IoT provider Kerlink has connected pigs as part of a LoRa-based smart village deployment in rural Corsica.
Infrastructure has been deployed across the village of Cozzano, which has 300 residents, including a connected biomass boiler, hydropower plants and a school.
Pigs have been fitted with GPS sensors, allowing a farmer to track their location within the dense woods surrounding the village and even check on their health.
Marie Le Berre, VP at Kerlink Infrastructure Solutions, said: “The Cozzano IoT network demonstrates how LoRaWAN small private networks can be designed for and deployed in a wide range of unique and challenging environments, such as the thickly wooded, hilly terrain of Cozzano, whose elevation ranges from 700 metres to 2,000 metres.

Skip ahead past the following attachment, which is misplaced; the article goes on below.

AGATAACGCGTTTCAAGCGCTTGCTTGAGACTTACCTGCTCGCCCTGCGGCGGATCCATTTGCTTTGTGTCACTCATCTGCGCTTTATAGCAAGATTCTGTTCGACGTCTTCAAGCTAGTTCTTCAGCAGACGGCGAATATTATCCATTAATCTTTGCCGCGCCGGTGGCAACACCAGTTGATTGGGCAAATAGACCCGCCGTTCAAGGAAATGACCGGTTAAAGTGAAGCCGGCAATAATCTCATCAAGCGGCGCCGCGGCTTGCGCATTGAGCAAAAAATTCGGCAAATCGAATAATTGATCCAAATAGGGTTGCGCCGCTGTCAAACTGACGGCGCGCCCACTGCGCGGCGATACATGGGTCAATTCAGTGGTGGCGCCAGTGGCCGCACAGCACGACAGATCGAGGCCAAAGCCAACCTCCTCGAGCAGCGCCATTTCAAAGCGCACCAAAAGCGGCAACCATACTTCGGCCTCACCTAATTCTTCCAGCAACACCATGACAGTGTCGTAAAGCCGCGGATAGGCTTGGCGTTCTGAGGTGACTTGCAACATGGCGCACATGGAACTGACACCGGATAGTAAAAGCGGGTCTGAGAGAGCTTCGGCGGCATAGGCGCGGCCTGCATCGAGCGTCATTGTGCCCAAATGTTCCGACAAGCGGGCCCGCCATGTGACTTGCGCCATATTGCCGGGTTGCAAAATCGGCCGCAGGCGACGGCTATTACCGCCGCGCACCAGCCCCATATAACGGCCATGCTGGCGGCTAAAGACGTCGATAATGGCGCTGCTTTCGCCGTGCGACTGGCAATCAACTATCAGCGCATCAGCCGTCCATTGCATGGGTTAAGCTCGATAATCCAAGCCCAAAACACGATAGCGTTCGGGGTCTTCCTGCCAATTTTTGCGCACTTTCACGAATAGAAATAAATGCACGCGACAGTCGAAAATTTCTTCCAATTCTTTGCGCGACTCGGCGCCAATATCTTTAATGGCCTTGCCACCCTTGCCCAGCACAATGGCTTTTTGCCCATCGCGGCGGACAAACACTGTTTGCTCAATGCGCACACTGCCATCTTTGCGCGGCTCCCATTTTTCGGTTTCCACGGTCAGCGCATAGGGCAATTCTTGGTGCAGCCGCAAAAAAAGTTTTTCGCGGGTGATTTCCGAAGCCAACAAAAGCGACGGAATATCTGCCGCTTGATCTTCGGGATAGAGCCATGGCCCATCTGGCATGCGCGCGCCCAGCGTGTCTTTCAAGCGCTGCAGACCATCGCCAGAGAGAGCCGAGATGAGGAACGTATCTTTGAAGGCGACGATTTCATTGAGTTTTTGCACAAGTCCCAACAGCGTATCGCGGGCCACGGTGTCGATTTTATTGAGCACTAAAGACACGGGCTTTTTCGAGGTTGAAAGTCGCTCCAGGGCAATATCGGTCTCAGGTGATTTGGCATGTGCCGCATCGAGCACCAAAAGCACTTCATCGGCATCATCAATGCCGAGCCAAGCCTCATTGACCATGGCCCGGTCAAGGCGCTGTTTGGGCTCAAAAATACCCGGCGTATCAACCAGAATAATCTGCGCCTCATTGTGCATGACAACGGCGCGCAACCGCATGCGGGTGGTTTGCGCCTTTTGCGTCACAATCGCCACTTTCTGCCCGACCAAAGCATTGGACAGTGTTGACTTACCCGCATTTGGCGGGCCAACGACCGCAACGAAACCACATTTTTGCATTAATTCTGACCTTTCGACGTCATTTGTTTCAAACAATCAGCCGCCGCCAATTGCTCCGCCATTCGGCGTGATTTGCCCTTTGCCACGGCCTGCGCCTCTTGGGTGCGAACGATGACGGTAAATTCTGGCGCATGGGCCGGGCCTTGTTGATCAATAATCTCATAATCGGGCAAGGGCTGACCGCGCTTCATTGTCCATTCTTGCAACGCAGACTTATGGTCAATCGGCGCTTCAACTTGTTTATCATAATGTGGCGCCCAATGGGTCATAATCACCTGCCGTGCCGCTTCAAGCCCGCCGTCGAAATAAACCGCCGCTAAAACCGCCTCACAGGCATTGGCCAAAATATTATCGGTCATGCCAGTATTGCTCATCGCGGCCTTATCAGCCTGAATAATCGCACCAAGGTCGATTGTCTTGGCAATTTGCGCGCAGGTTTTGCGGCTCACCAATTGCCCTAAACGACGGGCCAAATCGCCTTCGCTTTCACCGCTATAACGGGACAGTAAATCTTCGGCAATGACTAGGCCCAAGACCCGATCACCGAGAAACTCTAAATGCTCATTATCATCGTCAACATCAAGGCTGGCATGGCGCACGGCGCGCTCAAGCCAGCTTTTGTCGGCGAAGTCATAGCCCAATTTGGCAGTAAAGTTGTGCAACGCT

“This robust, flexible network overcomes all those challenges to provide the security, performance and reliability of the most-dense LoRaWAN networks anywhere.”
Kerlink worked with Corsican computer-services company SITEC on the project. Its IT Research Engineer Jean-Sébastien Gualtieri said: “As the world’s population continues its steady migration to urban areas, there is a risk that rural areas and communities far from the cities will fall further and further behind in the implementation of digital technologies that can improve health, the economy, security and transportation.
“The LoRaWAN small private network in Cozzano is a case study of how governments at the state level can team up with innovative companies to prevent rural communities from falling behind.”
Pigs are not the only animal to be connected to the Internet of Things. Last year Deutsche Telekom demonstrated how NB-IoT can be used to track bee mortality.